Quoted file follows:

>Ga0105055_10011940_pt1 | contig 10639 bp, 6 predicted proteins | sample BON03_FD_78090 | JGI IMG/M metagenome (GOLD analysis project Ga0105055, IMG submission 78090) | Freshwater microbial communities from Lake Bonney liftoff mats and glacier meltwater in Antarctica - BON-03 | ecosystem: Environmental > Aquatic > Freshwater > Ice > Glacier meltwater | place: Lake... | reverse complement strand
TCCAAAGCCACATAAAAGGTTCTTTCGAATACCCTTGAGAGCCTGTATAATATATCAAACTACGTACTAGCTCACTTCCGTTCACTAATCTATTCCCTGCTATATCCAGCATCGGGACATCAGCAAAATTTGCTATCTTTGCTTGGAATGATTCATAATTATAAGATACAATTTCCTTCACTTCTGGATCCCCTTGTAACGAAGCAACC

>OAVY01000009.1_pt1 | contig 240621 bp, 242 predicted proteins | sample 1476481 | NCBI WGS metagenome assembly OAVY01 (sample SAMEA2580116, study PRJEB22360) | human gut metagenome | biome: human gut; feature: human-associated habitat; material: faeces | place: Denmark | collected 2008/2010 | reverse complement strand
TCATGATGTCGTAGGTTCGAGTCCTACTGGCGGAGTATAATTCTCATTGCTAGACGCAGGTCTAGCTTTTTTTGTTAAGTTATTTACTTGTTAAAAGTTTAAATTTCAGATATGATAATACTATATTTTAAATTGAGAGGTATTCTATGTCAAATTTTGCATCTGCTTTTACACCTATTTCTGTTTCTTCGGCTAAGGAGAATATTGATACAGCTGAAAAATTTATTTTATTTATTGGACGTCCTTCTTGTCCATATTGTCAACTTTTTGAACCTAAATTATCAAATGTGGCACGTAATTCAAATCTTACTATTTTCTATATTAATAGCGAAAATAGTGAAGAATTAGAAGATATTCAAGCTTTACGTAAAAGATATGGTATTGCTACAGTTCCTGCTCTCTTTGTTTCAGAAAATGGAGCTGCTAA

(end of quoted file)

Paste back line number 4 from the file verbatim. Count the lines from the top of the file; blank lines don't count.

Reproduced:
TCATGATGTCGTAGGTTCGAGTCCTACTGGCGGAGTATAATTCTCATTGCTAGACGCAGGTCTAGCTTTTTTTGTTAAGTTATTTACTTGTTAAAAGTTTAAATTTCAGATATGATAATACTATATTTTAAATTGAGAGGTATTCTATGTCAAATTTTGCATCTGCTTTTACACCTATTTCTGTTTCTTCGGCTAAGGAGAATATTGATACAGCTGAAAAATTTATTTTATTTATTGGACGTCCTTCTTGTCCATATTGTCAACTTTTTGAACCTAAATTATCAAATGTGGCACGTAATTCAAATCTTACTATTTTCTATATTAATAGCGAAAATAGTGAAGAATTAGAAGATATTCAAGCTTTACGTAAAAGATATGGTATTGCTACAGTTCCTGCTCTCTTTGTTTCAGAAAATGGAGCTGCTAA